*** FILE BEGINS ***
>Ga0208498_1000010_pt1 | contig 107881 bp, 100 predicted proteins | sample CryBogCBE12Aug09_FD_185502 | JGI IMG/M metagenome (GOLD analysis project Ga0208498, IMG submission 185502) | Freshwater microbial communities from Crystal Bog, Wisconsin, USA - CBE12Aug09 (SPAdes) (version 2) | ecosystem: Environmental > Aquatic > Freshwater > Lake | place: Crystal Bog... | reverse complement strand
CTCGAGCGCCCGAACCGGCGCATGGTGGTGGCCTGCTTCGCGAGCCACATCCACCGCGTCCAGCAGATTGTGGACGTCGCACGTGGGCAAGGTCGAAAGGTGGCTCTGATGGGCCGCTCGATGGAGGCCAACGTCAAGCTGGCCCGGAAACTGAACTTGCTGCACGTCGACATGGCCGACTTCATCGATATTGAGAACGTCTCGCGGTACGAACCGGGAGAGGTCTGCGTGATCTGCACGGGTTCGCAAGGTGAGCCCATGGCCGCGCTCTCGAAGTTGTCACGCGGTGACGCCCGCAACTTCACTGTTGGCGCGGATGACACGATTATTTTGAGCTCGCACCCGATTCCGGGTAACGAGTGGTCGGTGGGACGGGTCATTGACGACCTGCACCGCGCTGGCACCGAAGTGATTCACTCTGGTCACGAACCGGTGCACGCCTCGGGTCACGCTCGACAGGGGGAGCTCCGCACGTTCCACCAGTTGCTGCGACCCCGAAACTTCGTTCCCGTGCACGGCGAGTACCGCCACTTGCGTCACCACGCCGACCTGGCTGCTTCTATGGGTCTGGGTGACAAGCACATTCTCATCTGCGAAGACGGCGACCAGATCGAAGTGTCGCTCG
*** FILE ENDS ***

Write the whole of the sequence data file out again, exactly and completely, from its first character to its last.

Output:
>Ga0208498_1000010_pt1 | contig 107881 bp, 100 predicted proteins | sample CryBogCBE12Aug09_FD_185502 | JGI IMG/M metagenome (GOLD analysis project Ga0208498, IMG submission 185502) | Freshwater microbial communities from Crystal Bog, Wisconsin, USA - CBE12Aug09 (SPAdes) (version 2) | ecosystem: Environmental > Aquatic > Freshwater > Lake | place: Crystal Bog... | reverse complement strand
CTCGAGCGCCCGAACCGGCGCATGGTGGTGGCCTGCTTCGCGAGCCACATCCACCGCGTCCAGCAGATTGTGGACGTCGCACGTGGGCAAGGTCGAAAGGTGGCTCTGATGGGCCGCTCGATGGAGGCCAACGTCAAGCTGGCCCGGAAACTGAACTTGCTGCACGTCGACATGGCCGACTTCATCGATATTGAGAACGTCTCGCGGTACGAACCGGGAGAGGTCTGCGTGATCTGCACGGGTTCGCAAGGTGAGCCCATGGCCGCGCTCTCGAAGTTGTCACGCGGTGACGCCCGCAACTTCACTGTTGGCGCGGATGACACGATTATTTTGAGCTCGCACCCGATTCCGGGTAACGAGTGGTCGGTGGGACGGGTCATTGACGACCTGCACCGCGCTGGCACCGAAGTGATTCACTCTGGTCACGAACCGGTGCACGCCTCGGGTCACGCTCGACAGGGGGAGCTCCGCACGTTCCACCAGTTGCTGCGACCCCGAAACTTCGTTCCCGTGCACGGCGAGTACCGCCACTTGCGTCACCACGCCGACCTGGCTGCTTCTATGGGTCTGGGTGACAAGCACATTCTCATCTGCGAAGACGGCGACCAGATCGAAGTGTCGCTCG